With encouragement from rabbis, education directors and other Jewish professionals, we will encourage teens to raise their voices in congregations and communities across the country, particularly on Shabbat HaGadol (the Shabbat preceding Passover), March 24, the Shabbat before Passover that for centuries has been set aside as a day for communal rabbis to deliver major sermons.

This year, Shabbat HaGadol coincides with the March For Our Lives gun control demonstrations throughout the United States led by American teens. Through an initiative called Generation Now Voices, the Jewish Education Project will invite, collect and disseminate teen sermons that speak to the issues of our time, spark debate and inspire change. For more information, visit tinyurl.com/jep-gennow.

On a personal level, as a recently naturalized American citizen, I urge every adult to offer teenagers the resources and transportation — and, if need be, to act as chaperones — so that they can show up to demonstrate.

I would also urge every nonprofit organization to consider including teenagers on their boards as active voices and decision-makers, particularly if their voices can provide important or missing perspectives. I encourage every gathering, conference and demonstration, no matter what the issue, to find an impassioned teen to speak to that issue. In the weeks leading up to March 24 and beyond, I urge all clergy to yield their pulpit to a teenager in their congregation.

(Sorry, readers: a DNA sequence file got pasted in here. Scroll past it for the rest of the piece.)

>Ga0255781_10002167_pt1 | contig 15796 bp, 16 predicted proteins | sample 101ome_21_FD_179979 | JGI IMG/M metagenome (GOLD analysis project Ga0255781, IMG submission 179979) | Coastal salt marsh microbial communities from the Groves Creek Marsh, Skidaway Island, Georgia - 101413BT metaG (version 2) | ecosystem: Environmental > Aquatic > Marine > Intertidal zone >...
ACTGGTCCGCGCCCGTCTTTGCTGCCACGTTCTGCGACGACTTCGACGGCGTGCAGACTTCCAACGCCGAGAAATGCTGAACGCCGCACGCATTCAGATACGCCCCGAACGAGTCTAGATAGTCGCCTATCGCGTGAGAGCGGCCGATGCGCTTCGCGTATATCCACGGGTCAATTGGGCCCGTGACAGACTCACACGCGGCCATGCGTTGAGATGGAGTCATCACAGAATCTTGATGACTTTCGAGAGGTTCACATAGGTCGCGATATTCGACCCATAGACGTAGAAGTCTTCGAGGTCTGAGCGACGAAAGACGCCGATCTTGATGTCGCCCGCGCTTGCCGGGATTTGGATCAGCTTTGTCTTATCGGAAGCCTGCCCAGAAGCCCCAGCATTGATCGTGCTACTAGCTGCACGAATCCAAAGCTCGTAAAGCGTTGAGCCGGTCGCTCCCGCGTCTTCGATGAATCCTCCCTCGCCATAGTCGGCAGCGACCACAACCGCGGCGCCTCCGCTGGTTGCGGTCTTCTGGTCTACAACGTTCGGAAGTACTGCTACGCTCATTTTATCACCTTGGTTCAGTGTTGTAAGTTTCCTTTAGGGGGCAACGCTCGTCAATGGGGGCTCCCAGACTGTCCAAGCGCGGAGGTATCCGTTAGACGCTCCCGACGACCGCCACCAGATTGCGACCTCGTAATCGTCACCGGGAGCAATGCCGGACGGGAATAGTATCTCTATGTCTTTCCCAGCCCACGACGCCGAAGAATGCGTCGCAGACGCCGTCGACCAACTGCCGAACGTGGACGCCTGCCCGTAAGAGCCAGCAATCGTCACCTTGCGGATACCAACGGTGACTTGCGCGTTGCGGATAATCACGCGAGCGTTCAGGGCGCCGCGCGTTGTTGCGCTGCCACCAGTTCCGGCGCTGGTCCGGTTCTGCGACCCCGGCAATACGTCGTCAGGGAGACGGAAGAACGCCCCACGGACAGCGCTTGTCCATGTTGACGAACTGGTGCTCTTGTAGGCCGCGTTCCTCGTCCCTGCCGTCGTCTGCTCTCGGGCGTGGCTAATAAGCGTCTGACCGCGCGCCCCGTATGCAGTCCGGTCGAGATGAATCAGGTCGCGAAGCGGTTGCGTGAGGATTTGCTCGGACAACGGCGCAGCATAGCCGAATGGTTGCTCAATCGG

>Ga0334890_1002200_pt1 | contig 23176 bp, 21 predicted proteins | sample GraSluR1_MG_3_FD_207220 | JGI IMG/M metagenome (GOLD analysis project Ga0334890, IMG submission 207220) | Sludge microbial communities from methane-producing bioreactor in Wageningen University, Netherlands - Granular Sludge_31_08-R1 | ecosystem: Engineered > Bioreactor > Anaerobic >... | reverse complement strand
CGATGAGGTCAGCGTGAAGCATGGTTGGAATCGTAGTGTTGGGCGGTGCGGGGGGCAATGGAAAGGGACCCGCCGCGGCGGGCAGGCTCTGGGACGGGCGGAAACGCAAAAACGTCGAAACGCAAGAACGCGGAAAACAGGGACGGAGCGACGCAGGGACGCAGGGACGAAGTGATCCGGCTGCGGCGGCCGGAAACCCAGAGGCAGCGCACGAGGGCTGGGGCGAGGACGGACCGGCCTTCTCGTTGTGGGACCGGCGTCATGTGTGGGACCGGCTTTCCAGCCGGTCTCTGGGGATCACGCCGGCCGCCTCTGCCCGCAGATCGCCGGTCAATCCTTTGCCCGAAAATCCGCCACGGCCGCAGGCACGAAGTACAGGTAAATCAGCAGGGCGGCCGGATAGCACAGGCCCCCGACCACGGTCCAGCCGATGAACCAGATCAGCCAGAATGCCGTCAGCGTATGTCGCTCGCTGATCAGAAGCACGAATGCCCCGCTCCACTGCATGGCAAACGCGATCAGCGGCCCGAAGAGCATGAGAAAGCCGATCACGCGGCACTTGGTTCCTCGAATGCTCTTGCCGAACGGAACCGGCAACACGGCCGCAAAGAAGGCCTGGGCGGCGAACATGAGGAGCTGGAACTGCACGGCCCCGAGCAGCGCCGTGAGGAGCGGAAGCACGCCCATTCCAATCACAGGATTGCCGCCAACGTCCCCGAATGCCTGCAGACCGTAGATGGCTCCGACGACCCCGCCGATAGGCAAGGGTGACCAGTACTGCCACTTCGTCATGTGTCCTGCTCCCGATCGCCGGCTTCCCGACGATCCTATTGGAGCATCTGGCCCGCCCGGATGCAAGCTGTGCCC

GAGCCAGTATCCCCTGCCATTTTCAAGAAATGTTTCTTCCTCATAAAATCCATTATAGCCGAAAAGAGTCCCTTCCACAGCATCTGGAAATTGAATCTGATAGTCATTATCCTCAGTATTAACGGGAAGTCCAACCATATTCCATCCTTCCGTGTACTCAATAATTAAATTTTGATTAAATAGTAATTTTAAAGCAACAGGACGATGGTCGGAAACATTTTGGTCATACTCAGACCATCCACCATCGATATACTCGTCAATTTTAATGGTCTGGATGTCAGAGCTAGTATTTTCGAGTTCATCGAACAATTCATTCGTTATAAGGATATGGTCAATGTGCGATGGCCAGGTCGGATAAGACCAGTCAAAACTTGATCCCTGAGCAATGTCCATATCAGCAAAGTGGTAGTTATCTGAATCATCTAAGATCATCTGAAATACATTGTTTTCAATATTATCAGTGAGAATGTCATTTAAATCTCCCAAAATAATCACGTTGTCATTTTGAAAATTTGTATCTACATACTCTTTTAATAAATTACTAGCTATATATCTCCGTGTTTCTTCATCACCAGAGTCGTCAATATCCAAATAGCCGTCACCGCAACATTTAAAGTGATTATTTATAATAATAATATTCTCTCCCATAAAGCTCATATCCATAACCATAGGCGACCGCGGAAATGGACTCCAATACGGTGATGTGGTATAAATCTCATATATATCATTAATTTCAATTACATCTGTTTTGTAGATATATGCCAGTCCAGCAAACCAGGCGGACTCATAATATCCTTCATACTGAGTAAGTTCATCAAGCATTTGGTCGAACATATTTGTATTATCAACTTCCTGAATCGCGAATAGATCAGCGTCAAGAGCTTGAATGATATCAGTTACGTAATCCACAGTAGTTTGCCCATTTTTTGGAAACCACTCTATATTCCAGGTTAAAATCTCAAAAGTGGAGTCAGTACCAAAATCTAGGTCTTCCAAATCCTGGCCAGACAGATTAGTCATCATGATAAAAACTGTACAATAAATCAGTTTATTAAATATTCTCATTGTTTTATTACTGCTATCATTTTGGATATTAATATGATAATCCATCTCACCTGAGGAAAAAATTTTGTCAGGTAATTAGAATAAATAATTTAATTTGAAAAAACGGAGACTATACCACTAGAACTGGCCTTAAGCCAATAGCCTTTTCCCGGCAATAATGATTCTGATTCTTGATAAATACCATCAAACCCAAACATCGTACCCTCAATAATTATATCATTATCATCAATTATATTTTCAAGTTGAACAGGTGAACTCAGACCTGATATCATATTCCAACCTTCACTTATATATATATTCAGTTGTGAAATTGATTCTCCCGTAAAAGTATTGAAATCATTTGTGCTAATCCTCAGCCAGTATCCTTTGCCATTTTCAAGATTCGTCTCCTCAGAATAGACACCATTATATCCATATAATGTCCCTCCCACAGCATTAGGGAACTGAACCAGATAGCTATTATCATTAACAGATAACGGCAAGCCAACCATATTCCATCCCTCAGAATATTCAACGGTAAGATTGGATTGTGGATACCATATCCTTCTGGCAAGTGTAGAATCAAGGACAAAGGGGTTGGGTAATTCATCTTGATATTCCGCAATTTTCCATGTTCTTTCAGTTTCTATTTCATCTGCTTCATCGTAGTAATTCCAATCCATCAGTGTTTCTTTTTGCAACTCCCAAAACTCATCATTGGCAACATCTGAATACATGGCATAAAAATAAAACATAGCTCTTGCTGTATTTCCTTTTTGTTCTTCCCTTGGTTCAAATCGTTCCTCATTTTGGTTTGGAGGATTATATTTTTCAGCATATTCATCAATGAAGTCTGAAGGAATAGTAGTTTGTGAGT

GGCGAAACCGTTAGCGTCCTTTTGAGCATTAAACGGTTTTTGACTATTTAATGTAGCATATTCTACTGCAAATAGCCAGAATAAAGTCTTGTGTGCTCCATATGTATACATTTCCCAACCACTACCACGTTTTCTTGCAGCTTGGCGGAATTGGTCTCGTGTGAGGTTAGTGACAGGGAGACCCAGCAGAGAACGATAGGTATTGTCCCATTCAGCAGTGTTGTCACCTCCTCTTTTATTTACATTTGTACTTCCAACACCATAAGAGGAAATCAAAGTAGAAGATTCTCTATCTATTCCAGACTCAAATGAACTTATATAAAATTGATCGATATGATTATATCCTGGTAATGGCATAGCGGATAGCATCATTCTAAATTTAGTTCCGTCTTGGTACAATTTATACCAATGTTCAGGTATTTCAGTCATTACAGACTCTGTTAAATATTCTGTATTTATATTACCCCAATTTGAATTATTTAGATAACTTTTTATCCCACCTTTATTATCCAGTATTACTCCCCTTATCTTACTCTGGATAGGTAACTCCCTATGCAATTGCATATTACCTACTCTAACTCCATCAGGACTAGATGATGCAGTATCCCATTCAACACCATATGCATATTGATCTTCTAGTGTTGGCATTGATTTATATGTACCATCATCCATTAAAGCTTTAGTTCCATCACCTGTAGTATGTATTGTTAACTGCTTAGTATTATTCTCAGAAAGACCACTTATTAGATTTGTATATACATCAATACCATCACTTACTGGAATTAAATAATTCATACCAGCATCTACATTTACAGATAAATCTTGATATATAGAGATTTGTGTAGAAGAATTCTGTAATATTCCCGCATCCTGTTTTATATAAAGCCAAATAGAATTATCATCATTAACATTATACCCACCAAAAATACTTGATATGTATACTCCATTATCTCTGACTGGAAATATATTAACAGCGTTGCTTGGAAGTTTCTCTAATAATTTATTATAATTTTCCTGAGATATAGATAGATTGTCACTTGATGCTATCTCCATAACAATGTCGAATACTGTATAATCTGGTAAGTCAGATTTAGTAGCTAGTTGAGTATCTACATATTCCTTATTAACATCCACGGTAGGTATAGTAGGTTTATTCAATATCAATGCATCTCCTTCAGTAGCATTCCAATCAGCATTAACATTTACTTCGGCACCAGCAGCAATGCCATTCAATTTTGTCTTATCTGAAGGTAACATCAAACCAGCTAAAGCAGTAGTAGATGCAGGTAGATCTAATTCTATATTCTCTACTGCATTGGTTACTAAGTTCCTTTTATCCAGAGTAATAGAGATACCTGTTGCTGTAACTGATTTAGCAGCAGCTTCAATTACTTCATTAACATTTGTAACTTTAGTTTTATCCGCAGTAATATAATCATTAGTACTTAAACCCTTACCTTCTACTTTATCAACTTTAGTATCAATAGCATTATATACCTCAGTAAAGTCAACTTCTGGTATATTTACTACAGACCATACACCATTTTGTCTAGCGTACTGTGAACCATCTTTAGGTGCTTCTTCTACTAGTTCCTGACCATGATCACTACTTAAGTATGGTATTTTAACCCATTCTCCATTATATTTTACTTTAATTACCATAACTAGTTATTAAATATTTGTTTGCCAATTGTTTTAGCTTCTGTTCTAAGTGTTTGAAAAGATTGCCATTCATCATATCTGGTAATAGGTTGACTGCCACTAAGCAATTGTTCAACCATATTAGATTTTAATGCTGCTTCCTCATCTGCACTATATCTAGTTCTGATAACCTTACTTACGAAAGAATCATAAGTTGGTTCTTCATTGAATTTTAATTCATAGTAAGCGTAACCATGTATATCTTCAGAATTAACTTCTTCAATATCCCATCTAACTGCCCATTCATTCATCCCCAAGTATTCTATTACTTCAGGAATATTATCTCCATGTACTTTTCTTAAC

These steps are not lip service. They are recognition that today’s teenagers have something fiercely real to say; that they are here and that they have a voice worth hearing.

These steps also reflect our recognition that we adults might not have all the answers, and that sometimes we might be best served in actively withdrawing to offer those better suited to fill that space.

Resources for responding to Parkland and supporting students are available at jewishedproject.org. This piece was distributed by JTA.

David Bryfman
David Bryfman

David Bryfman is the chief innovation officer of the New York-based Jewish Education Project.